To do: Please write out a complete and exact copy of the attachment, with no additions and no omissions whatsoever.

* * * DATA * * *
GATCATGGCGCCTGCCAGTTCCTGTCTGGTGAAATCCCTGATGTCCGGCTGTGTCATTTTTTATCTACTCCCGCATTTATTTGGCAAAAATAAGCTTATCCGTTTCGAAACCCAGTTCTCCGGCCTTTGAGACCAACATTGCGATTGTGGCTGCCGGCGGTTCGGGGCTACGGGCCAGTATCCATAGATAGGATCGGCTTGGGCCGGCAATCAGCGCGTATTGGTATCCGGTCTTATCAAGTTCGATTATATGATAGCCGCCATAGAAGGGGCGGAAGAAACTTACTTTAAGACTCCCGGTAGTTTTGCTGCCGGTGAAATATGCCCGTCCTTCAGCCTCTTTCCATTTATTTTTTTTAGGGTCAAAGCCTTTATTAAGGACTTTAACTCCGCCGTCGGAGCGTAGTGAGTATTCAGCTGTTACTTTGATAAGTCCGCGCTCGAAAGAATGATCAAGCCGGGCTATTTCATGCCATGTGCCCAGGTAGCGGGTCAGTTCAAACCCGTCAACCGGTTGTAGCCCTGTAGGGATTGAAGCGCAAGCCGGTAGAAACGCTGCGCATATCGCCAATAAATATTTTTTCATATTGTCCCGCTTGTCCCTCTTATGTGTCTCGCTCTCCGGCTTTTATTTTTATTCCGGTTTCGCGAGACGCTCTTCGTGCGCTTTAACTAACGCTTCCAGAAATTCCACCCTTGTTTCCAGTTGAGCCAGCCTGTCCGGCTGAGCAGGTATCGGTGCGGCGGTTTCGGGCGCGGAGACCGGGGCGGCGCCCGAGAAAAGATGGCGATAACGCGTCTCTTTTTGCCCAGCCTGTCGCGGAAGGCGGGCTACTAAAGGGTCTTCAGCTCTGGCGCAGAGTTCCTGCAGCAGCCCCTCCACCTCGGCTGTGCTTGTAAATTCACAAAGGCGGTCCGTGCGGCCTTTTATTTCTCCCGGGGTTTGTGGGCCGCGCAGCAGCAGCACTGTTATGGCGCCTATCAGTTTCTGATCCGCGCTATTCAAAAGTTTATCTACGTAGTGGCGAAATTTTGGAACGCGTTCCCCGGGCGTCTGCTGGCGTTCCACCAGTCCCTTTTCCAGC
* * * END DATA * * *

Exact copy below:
GATCATGGCGCCTGCCAGTTCCTGTCTGGTGAAATCCCTGATGTCCGGCTGTGTCATTTTTTATCTACTCCCGCATTTATTTGGCAAAAATAAGCTTATCCGTTTCGAAACCCAGTTCTCCGGCCTTTGAGACCAACATTGCGATTGTGGCTGCCGGCGGTTCGGGGCTACGGGCCAGTATCCATAGATAGGATCGGCTTGGGCCGGCAATCAGCGCGTATTGGTATCCGGTCTTATCAAGTTCGATTATATGATAGCCGCCATAGAAGGGGCGGAAGAAACTTACTTTAAGACTCCCGGTAGTTTTGCTGCCGGTGAAATATGCCCGTCCTTCAGCCTCTTTCCATTTATTTTTTTTAGGGTCAAAGCCTTTATTAAGGACTTTAACTCCGCCGTCGGAGCGTAGTGAGTATTCAGCTGTTACTTTGATAAGTCCGCGCTCGAAAGAATGATCAAGCCGGGCTATTTCATGCCATGTGCCCAGGTAGCGGGTCAGTTCAAACCCGTCAACCGGTTGTAGCCCTGTAGGGATTGAAGCGCAAGCCGGTAGAAACGCTGCGCATATCGCCAATAAATATTTTTTCATATTGTCCCGCTTGTCCCTCTTATGTGTCTCGCTCTCCGGCTTTTATTTTTATTCCGGTTTCGCGAGACGCTCTTCGTGCGCTTTAACTAACGCTTCCAGAAATTCCACCCTTGTTTCCAGTTGAGCCAGCCTGTCCGGCTGAGCAGGTATCGGTGCGGCGGTTTCGGGCGCGGAGACCGGGGCGGCGCCCGAGAAAAGATGGCGATAACGCGTCTCTTTTTGCCCAGCCTGTCGCGGAAGGCGGGCTACTAAAGGGTCTTCAGCTCTGGCGCAGAGTTCCTGCAGCAGCCCCTCCACCTCGGCTGTGCTTGTAAATTCACAAAGGCGGTCCGTGCGGCCTTTTATTTCTCCCGGGGTTTGTGGGCCGCGCAGCAGCAGCACTGTTATGGCGCCTATCAGTTTCTGATCCGCGCTATTCAAAAGTTTATCTACGTAGTGGCGAAATTTTGGAACGCGTTCCCCGGGCGTCTGCTGGCGTTCCACCAGTCCCTTTTCCAGC